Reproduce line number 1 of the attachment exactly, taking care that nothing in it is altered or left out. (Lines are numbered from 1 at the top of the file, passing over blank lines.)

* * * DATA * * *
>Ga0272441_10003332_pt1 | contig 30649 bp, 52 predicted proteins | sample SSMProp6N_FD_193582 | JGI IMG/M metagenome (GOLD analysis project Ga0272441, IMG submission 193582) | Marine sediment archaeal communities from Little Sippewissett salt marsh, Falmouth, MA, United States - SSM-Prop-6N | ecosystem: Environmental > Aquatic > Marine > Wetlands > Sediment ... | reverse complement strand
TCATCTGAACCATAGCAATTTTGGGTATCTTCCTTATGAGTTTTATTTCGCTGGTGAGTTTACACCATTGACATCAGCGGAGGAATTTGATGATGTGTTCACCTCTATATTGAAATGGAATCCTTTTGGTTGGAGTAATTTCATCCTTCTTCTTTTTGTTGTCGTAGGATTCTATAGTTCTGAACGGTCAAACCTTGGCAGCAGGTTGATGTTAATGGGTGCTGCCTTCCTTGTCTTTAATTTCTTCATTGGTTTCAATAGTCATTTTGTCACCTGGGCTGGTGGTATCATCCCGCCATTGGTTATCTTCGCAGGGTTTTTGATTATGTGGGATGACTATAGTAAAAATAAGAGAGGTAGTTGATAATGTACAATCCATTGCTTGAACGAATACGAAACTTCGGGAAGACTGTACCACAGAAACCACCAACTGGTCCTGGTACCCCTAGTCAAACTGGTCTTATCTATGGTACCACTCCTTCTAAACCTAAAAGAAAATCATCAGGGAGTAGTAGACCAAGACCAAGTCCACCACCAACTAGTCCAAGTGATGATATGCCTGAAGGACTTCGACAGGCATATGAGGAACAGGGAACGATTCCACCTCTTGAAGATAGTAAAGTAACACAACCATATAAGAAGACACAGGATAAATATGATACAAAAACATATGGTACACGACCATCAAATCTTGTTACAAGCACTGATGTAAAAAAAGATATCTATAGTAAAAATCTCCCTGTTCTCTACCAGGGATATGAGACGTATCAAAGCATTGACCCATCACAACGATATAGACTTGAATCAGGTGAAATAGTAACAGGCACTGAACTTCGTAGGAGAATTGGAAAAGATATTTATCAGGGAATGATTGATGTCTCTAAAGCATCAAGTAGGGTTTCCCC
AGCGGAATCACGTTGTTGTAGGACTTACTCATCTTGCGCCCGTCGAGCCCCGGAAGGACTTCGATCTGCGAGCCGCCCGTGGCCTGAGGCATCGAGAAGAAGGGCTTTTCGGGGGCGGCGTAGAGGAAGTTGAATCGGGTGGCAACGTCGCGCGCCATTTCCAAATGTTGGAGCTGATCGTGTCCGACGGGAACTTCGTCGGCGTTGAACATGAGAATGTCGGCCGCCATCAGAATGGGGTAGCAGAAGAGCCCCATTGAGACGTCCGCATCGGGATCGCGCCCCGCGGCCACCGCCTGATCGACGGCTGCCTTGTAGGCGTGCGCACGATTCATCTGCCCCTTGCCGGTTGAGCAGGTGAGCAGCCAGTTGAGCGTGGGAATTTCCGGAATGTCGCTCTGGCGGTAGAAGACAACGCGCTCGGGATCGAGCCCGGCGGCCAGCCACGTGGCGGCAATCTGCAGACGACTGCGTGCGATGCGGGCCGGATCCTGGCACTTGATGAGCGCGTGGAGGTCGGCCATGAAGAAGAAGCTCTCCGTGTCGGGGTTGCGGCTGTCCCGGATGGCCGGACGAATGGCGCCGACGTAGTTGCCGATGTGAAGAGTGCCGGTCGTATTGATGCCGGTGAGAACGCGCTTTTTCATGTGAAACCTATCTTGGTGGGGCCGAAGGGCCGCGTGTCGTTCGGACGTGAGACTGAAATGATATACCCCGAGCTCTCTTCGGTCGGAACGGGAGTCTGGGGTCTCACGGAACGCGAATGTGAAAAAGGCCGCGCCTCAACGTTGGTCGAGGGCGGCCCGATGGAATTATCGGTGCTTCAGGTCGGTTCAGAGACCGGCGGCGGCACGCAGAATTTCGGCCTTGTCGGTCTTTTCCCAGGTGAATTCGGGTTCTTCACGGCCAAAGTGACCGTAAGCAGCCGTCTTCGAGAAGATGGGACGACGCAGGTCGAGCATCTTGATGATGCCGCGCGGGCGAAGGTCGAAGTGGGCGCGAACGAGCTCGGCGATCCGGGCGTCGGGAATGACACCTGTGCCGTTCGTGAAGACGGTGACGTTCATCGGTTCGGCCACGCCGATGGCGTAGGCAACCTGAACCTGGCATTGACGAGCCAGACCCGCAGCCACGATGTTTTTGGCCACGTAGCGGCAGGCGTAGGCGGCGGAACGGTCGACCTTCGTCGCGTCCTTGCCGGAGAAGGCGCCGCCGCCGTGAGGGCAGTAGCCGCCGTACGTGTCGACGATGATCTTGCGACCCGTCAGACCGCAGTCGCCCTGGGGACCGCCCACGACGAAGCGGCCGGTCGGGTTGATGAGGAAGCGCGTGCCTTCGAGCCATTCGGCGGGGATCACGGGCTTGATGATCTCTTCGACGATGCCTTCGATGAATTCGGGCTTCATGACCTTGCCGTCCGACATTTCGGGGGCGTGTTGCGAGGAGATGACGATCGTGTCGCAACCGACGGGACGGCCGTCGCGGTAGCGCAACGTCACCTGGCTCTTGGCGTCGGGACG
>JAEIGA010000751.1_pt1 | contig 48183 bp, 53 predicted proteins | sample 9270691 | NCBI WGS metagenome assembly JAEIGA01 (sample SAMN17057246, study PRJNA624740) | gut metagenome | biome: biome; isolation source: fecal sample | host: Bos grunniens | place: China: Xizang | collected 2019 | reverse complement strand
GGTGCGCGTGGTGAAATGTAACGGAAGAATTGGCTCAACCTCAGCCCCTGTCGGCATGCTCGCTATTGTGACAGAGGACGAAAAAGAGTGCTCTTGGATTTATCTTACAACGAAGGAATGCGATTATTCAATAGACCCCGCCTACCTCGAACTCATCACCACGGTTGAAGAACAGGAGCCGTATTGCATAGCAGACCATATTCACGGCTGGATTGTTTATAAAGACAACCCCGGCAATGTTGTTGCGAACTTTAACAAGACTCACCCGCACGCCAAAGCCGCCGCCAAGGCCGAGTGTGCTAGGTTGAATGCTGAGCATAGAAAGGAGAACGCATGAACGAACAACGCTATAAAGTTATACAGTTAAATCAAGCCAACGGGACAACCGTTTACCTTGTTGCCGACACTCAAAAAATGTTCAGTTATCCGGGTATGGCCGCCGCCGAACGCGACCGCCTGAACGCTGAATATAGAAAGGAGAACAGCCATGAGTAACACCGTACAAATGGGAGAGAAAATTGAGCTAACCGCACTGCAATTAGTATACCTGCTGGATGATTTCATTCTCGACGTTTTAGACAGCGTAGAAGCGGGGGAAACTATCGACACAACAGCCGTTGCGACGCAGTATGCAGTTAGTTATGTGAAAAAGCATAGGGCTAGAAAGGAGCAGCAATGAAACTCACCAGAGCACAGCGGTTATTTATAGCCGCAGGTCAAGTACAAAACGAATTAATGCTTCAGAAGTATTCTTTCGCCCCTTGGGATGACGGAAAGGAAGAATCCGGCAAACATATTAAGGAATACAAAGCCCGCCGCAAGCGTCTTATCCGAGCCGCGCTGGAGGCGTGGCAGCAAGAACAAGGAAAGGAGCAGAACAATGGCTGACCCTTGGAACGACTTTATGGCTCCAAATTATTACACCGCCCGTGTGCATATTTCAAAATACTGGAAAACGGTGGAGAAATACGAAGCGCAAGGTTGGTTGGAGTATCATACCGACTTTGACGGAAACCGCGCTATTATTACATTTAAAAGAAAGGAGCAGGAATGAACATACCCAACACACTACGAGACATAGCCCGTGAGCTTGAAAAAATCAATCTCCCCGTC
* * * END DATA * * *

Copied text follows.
>Ga0272441_10003332_pt1 | contig 30649 bp, 52 predicted proteins | sample SSMProp6N_FD_193582 | JGI IMG/M metagenome (GOLD analysis project Ga0272441, IMG submission 193582) | Marine sediment archaeal communities from Little Sippewissett salt marsh, Falmouth, MA, United States - SSM-Prop-6N | ecosystem: Environmental > Aquatic > Marine > Wetlands > Sediment ... | reverse complement strand